14. Thus, according to the Gujarat High Court, when interest is paid on delayed payment, it can be treated as higher sale price which is converse situation to offering of cash discount because the transaction remains the same and there is no distinction as to the source. Looking from this angle, the interest becomes part of the hire sale price and is clearly derived from the sales made and is not divorced therefrom. It is, thus, the direct result of the sale of goods and the income isderived from the Business of industrial undertaking.

15. Same view is expressed by various other High Courts in the following judgments :—

(i) Phatela Cotgin Industries (P.) Ltd. v. CIT [2008] 303 ITR 411 (Punj. & Har.).

(ii) CIT v. Flender Macneil Gears Ltd. [1984] 150 ITR 83 (Cal.).

(iii) Tata Sponge Iron Ltd. v. CIT [2007] 292 ITR 175 (Ori.).

(iv) CIT v. Indo Matsushita Carbon Co. Ltd. [2006] 286 ITR 201 (Mad.).

16. There is no reason to depart from the aforesaid view taken consistently by various High Courts, which is in tune with the principle laid down by the Supreme Court in Liberty India (supra). We answer this question in favour of the assessee and against the revenue.

ITA No. 545 of 2006, ITA No. 18 of 2007, ITA No. 765 of 2007 ITA No. 816 of 2007 & ITA No. 796 of 2007

17. These appeals came up for hearing on 16-11-2009. The question of law raised in ITA No. 248/2009 was common to these appeals as well. Learned counsel for the parties made additional submissions on the said question which has already been taken into consideration while deciding ITA No. 248/2009. Most of the other questions stand covered in favour of the revenue or the assessee, which position was accepted at the time of hearing.

Accordingly, we proceed to answer the questions framed in these appeals one by one.

ITA No. 816/2007

18. This appeal was admitted on the following three substantial questions of law :—

“1. Whether the Income-tax Appellate Tribunal was correct in law in holding that the Assessee is entitled to deduction under section 80-IA of the Income-tax Act, 1961 on interest received from trade debtors and also on interest earned on FDRs?

2. Whether the Income-tax Appellate Tribunal was correct in law in holding that the Assessee is entitled to deduction under section 80-IA of the Income-tax Act, 1961 on the amount of duty drawback and on the amount received by the assessee on sale of DEPB and QBAL licensees?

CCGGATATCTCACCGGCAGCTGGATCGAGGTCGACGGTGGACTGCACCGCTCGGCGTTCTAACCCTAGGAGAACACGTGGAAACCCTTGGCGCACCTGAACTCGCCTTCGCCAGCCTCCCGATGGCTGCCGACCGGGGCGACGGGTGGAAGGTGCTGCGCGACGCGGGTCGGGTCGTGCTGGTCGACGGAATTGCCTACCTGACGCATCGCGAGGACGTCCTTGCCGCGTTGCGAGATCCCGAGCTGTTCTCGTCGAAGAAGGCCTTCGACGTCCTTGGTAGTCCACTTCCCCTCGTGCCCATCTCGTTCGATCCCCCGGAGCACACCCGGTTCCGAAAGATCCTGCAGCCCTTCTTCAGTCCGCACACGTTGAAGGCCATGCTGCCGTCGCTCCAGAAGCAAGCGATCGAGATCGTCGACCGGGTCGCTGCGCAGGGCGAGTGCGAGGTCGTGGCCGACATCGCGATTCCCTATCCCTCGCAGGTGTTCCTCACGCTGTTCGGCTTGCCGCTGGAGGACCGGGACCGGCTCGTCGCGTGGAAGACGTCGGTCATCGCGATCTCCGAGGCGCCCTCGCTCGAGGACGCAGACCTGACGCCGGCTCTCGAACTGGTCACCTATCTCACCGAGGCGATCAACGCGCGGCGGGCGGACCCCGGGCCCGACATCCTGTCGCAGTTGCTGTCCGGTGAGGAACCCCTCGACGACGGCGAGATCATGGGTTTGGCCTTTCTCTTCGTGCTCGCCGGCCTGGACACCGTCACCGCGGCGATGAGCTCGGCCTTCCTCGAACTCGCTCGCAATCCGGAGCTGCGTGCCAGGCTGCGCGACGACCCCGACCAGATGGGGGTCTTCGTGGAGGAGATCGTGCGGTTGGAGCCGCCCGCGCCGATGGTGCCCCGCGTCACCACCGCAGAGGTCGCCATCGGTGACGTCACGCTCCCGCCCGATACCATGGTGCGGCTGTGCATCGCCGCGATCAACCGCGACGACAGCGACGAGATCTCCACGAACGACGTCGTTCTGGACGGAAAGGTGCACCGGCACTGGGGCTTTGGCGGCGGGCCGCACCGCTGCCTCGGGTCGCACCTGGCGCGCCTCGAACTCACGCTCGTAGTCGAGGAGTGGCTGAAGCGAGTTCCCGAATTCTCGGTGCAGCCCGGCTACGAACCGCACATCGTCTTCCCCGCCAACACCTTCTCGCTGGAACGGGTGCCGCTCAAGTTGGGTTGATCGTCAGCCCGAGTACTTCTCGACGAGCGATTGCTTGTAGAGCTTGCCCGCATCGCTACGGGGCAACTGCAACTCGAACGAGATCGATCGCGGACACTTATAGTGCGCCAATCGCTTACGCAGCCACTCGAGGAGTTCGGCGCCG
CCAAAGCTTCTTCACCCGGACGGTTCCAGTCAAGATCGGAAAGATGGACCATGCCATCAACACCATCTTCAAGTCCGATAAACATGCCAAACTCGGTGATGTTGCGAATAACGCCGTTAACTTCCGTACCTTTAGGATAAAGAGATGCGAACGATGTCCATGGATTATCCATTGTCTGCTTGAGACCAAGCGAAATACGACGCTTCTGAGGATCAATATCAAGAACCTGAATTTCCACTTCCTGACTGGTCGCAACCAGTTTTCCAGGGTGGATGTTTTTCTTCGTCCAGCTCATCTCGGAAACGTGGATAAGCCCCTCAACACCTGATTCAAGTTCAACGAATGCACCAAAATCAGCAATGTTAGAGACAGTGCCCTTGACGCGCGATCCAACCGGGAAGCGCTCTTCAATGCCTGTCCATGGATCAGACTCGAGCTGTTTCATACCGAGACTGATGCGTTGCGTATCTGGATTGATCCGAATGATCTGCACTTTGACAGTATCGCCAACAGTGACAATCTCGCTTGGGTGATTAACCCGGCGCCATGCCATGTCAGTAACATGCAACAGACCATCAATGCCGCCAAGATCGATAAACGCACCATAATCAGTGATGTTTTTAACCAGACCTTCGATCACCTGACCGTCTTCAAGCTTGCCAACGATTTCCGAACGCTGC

3. Whether the Income-tax Appellate Tribunal was correct in law in allowing deduction to the Assessee under section 80-IA of the Income-tax Act, 1961 on the amount of notional credit of customs duty on goods imported for self-consumption?”

The first question is answered partly in favour of the Revenue and partly in favour of the assessee holding that interest received from trade debtors would be entitled to deduction under section 80-IA, but interest earned on FDRs would not be so entitled in view of the judgment of this Court in CIT v. Sri Ram Honda Power Equip [2007] 289 ITR 475.

Insofar as the 2nd and 3rd questions are concerned, they are decided in favour of the Revenue and against the assessee following the judgment of the Supreme Court in Liberty India’s case (supra).

ITA No. 545/2006

19. This appeal was admitted on the following question of law :—

“Whether the ITAT was correct in law in holding that the assessee was entitled to reduce interest paid by it against interest received by it while calculating deduction under section 80HHC read with Explanation (baa) of the Income-tax Act 1961?”

This question is answered in favour of the Revenue, in view of the judgment of this Court in Shri Ram Honda Power Equip’s case (supra).

ITA No. 18/2007

20. The following questions of law have been framed for consideration :—